A poetic tour of 27 exquisitely detailed animal habitats awaits readers in French writer and illustrator Isabelle Simler's picture book Home, translated by Vineet Lal.

Simler (Sweet Dreamers) depicts the adaptability and creativity of the animal kingdom through illustrations of astounding, unusual, and breathtaking dwellings; each spread is accompanied by a poem that comments on the beauty and purpose of the habitats. Foam-nest tree frog eggs nestle securely "in our ball of foam,/ whipped up like Chantilly cream" while an adult frog placidly lounges on the branch over the frothy meringue of the nest. "I live in the vertical plane," says a cross orbweaver spider stretching its elegant, furred legs on the tightrope edge of its intricate "Lace Citadel" web. A common octopus "don[s] my ocean-floor dress," camouflaged to match the sandy floor as it reclines below a bower of rock and shells. Moths and caddisflies delicately emerge from their larval structures, feathery European fan worms wave in the current, and a sweeping carpet of woven nests made by sociable weaver birds drapes through the wiry branches of an acacia tree.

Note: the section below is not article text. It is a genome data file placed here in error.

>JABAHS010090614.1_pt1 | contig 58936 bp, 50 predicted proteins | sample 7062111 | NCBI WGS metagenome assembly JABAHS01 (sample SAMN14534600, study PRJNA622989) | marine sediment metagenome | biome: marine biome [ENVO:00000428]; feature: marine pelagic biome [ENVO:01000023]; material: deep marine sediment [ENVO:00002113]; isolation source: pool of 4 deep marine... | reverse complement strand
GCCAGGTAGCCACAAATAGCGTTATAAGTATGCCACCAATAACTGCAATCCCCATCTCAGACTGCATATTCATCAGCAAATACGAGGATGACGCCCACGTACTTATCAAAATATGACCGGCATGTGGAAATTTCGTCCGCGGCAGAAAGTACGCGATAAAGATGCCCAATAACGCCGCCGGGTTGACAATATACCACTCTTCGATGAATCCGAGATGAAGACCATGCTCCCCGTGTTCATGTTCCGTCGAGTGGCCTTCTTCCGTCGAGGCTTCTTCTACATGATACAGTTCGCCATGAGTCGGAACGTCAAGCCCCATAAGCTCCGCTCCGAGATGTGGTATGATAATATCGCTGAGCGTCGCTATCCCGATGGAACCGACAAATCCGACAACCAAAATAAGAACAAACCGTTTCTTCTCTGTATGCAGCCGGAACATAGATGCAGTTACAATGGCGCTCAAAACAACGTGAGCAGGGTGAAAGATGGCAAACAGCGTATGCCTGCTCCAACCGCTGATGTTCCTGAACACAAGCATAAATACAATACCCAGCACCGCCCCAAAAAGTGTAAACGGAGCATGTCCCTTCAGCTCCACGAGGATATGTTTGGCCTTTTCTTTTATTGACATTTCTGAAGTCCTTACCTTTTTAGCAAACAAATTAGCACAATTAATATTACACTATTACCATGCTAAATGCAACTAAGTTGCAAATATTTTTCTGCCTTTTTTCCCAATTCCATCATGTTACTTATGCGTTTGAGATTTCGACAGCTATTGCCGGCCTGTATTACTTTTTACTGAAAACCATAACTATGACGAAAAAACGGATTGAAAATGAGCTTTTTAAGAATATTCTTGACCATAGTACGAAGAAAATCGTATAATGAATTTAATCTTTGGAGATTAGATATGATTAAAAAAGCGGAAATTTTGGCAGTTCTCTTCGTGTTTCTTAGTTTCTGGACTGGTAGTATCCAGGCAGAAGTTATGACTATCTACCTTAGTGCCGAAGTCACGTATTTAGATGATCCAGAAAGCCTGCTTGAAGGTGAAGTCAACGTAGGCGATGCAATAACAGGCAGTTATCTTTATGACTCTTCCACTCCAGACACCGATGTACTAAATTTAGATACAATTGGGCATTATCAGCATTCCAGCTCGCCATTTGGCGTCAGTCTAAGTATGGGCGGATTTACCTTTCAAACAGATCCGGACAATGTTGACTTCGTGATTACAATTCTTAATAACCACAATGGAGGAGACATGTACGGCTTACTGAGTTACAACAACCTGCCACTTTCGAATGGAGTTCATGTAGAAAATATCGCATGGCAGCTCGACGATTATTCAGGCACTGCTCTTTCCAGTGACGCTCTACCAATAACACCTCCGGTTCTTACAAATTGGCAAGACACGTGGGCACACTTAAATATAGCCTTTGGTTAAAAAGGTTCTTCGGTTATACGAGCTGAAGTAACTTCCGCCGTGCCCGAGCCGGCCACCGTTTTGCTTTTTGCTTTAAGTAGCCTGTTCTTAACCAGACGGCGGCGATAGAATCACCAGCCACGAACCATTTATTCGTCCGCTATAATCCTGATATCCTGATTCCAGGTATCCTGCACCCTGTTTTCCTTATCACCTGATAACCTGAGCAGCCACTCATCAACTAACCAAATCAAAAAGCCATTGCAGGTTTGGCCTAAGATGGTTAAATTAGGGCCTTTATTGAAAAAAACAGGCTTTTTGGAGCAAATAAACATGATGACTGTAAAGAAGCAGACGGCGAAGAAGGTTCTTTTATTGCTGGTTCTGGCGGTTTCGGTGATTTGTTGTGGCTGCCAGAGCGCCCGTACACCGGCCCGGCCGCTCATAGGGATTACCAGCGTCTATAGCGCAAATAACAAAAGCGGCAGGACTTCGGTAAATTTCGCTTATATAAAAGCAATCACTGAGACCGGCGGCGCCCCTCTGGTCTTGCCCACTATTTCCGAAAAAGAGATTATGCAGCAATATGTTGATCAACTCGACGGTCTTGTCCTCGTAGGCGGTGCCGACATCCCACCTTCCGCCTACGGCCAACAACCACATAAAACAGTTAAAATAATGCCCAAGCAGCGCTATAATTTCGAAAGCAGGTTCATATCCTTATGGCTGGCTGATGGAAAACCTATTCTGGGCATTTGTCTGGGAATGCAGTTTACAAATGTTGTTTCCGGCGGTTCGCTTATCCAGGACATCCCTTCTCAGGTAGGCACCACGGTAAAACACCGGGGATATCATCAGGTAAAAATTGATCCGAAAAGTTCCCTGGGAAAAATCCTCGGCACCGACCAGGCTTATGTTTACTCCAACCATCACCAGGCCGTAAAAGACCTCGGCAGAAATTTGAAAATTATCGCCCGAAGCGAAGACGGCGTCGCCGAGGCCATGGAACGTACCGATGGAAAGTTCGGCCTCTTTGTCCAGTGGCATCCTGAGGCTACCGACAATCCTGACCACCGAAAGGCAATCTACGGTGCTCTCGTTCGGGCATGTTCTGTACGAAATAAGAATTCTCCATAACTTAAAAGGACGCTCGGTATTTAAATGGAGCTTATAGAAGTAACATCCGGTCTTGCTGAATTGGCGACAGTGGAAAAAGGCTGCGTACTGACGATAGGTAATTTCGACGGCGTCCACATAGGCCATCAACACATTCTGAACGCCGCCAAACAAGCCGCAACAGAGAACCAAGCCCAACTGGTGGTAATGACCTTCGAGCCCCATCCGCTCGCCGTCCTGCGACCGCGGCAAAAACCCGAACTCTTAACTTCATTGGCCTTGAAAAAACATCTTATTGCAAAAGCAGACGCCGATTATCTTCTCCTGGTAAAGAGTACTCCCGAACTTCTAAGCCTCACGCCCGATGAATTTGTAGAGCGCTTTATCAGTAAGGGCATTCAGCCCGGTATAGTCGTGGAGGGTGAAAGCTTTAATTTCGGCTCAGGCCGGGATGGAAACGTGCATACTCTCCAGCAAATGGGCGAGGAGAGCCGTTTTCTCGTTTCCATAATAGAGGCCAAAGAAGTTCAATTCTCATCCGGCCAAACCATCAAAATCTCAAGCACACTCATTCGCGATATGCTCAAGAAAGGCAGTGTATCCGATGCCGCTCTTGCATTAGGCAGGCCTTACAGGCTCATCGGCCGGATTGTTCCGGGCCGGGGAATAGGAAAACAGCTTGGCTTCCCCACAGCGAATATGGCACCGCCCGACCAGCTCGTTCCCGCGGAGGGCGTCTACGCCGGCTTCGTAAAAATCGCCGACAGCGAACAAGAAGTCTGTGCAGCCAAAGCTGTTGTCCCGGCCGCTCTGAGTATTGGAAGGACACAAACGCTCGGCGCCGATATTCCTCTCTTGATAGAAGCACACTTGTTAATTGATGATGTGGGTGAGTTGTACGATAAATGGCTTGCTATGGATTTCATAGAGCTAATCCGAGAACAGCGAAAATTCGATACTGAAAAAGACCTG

Brilliantly colored digital, pencil-like strokes layer together like grass in a woven nest to make up each of Simler's illustrations. Her poems combine imagery and habitat facts in a clever, often playful voice that encourages readers to see the wonder and fun of the natural world. Backmatter includes a list of the included animals with further facts, a glossary, and a brief list of recommended resources. --Jaclyn Fulwood, youth services manager, Allen County Public Library

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